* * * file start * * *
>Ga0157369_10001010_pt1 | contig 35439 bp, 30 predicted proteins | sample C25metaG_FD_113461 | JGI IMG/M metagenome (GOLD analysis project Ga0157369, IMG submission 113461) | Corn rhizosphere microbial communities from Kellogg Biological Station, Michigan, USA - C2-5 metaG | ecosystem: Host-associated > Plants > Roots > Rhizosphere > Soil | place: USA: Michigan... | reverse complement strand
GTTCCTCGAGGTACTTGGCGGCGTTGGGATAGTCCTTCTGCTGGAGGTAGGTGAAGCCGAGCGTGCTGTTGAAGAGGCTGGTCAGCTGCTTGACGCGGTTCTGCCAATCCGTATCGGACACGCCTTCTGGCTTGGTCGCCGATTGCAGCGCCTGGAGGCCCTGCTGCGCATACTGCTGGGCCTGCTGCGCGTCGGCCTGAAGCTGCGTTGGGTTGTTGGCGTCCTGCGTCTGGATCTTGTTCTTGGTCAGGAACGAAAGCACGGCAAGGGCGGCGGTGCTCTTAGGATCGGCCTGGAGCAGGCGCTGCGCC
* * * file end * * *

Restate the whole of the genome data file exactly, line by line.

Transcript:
>Ga0157369_10001010_pt1 | contig 35439 bp, 30 predicted proteins | sample C25metaG_FD_113461 | JGI IMG/M metagenome (GOLD analysis project Ga0157369, IMG submission 113461) | Corn rhizosphere microbial communities from Kellogg Biological Station, Michigan, USA - C2-5 metaG | ecosystem: Host-associated > Plants > Roots > Rhizosphere > Soil | place: USA: Michigan... | reverse complement strand
GTTCCTCGAGGTACTTGGCGGCGTTGGGATAGTCCTTCTGCTGGAGGTAGGTGAAGCCGAGCGTGCTGTTGAAGAGGCTGGTCAGCTGCTTGACGCGGTTCTGCCAATCCGTATCGGACACGCCTTCTGGCTTGGTCGCCGATTGCAGCGCCTGGAGGCCCTGCTGCGCATACTGCTGGGCCTGCTGCGCGTCGGCCTGAAGCTGCGTTGGGTTGTTGGCGTCCTGCGTCTGGATCTTGTTCTTGGTCAGGAACGAAAGCACGGCAAGGGCGGCGGTGCTCTTAGGATCGGCCTGGAGCAGGCGCTGCGCC